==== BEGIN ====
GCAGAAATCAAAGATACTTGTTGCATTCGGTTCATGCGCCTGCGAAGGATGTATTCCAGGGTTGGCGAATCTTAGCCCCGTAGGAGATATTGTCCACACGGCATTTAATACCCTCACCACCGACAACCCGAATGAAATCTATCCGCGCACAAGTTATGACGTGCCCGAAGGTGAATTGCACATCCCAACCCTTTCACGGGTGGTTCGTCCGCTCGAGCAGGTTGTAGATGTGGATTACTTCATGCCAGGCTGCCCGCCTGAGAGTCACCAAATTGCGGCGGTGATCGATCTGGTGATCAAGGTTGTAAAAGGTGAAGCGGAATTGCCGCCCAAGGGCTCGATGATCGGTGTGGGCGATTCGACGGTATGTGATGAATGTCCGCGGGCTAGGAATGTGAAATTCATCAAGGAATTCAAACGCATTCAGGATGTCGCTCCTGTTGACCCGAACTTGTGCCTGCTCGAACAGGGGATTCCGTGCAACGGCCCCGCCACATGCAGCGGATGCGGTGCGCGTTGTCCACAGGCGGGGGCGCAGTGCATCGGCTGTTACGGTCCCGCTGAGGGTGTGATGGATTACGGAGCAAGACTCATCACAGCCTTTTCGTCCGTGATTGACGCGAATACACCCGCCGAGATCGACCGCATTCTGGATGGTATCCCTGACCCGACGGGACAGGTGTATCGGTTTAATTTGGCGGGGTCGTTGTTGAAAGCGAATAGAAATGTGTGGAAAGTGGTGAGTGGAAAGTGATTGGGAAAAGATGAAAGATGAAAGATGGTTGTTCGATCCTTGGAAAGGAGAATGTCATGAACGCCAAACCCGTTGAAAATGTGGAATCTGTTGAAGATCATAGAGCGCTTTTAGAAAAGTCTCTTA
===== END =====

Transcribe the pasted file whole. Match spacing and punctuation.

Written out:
GCAGAAATCAAAGATACTTGTTGCATTCGGTTCATGCGCCTGCGAAGGATGTATTCCAGGGTTGGCGAATCTTAGCCCCGTAGGAGATATTGTCCACACGGCATTTAATACCCTCACCACCGACAACCCGAATGAAATCTATCCGCGCACAAGTTATGACGTGCCCGAAGGTGAATTGCACATCCCAACCCTTTCACGGGTGGTTCGTCCGCTCGAGCAGGTTGTAGATGTGGATTACTTCATGCCAGGCTGCCCGCCTGAGAGTCACCAAATTGCGGCGGTGATCGATCTGGTGATCAAGGTTGTAAAAGGTGAAGCGGAATTGCCGCCCAAGGGCTCGATGATCGGTGTGGGCGATTCGACGGTATGTGATGAATGTCCGCGGGCTAGGAATGTGAAATTCATCAAGGAATTCAAACGCATTCAGGATGTCGCTCCTGTTGACCCGAACTTGTGCCTGCTCGAACAGGGGATTCCGTGCAACGGCCCCGCCACATGCAGCGGATGCGGTGCGCGTTGTCCACAGGCGGGGGCGCAGTGCATCGGCTGTTACGGTCCCGCTGAGGGTGTGATGGATTACGGAGCAAGACTCATCACAGCCTTTTCGTCCGTGATTGACGCGAATACACCCGCCGAGATCGACCGCATTCTGGATGGTATCCCTGACCCGACGGGACAGGTGTATCGGTTTAATTTGGCGGGGTCGTTGTTGAAAGCGAATAGAAATGTGTGGAAAGTGGTGAGTGGAAAGTGATTGGGAAAAGATGAAAGATGAAAGATGGTTGTTCGATCCTTGGAAAGGAGAATGTCATGAACGCCAAACCCGTTGAAAATGTGGAATCTGTTGAAGATCATAGAGCGCTTTTAGAAAAGTCTCTTA